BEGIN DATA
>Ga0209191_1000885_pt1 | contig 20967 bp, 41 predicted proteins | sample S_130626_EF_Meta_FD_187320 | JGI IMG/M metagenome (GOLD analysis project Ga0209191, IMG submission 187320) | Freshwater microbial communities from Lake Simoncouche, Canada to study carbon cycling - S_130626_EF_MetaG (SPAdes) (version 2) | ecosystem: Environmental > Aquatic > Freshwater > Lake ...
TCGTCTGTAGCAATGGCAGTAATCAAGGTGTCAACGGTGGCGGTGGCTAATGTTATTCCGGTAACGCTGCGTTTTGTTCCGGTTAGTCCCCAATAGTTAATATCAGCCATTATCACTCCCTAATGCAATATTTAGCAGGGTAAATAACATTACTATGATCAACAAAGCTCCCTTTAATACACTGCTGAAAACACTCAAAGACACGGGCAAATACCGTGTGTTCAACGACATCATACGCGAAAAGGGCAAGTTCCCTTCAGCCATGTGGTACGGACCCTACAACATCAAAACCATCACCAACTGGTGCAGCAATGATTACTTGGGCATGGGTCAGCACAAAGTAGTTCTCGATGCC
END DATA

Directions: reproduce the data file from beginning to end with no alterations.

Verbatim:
>Ga0209191_1000885_pt1 | contig 20967 bp, 41 predicted proteins | sample S_130626_EF_Meta_FD_187320 | JGI IMG/M metagenome (GOLD analysis project Ga0209191, IMG submission 187320) | Freshwater microbial communities from Lake Simoncouche, Canada to study carbon cycling - S_130626_EF_MetaG (SPAdes) (version 2) | ecosystem: Environmental > Aquatic > Freshwater > Lake ...
TCGTCTGTAGCAATGGCAGTAATCAAGGTGTCAACGGTGGCGGTGGCTAATGTTATTCCGGTAACGCTGCGTTTTGTTCCGGTTAGTCCCCAATAGTTAATATCAGCCATTATCACTCCCTAATGCAATATTTAGCAGGGTAAATAACATTACTATGATCAACAAAGCTCCCTTTAATACACTGCTGAAAACACTCAAAGACACGGGCAAATACCGTGTGTTCAACGACATCATACGCGAAAAGGGCAAGTTCCCTTCAGCCATGTGGTACGGACCCTACAACATCAAAACCATCACCAACTGGTGCAGCAATGATTACTTGGGCATGGGTCAGCACAAAGTAGTTCTCGATGCC